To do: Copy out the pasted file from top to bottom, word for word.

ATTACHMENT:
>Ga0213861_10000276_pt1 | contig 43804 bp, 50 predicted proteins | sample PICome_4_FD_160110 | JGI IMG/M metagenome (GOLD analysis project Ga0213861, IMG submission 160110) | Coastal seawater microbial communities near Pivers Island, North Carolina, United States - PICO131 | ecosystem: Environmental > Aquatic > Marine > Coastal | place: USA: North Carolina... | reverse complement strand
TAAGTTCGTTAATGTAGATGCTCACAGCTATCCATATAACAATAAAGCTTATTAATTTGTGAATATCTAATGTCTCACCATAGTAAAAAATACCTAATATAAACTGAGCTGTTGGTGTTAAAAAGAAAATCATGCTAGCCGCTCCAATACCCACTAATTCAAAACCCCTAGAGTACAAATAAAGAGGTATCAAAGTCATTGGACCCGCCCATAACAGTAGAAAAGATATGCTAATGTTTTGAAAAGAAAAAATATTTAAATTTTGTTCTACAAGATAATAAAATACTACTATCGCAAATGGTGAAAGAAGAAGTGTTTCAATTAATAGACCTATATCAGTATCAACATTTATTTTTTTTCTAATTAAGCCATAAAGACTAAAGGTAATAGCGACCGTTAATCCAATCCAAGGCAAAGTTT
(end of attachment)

>Ga0213861_10000276_pt1 | contig 43804 bp, 50 predicted proteins | sample PICome_4_FD_160110 | JGI IMG/M metagenome (GOLD analysis project Ga0213861, IMG submission 160110) | Coastal seawater microbial communities near Pivers Island, North Carolina, United States - PICO131 | ecosystem: Environmental > Aquatic > Marine > Coastal | place: USA: North Carolina... | reverse complement strand
TAAGTTCGTTAATGTAGATGCTCACAGCTATCCATATAACAATAAAGCTTATTAATTTGTGAATATCTAATGTCTCACCATAGTAAAAAATACCTAATATAAACTGAGCTGTTGGTGTTAAAAAGAAAATCATGCTAGCCGCTCCAATACCCACTAATTCAAAACCCCTAGAGTACAAATAAAGAGGTATCAAAGTCATTGGACCCGCCCATAACAGTAGAAAAGATATGCTAATGTTTTGAAAAGAAAAAATATTTAAATTTTGTTCTACAAGATAATAAAATACTACTATCGCAAATGGTGAAAGAAGAAGTGTTTCAATTAATAGACCTATATCAGTATCAACATTTATTTTTTTTCTAATTAAGCCATAAAGACTAAAGGTAATAGCGACCGTTAATCCAATCCAAGGCAAAGTTT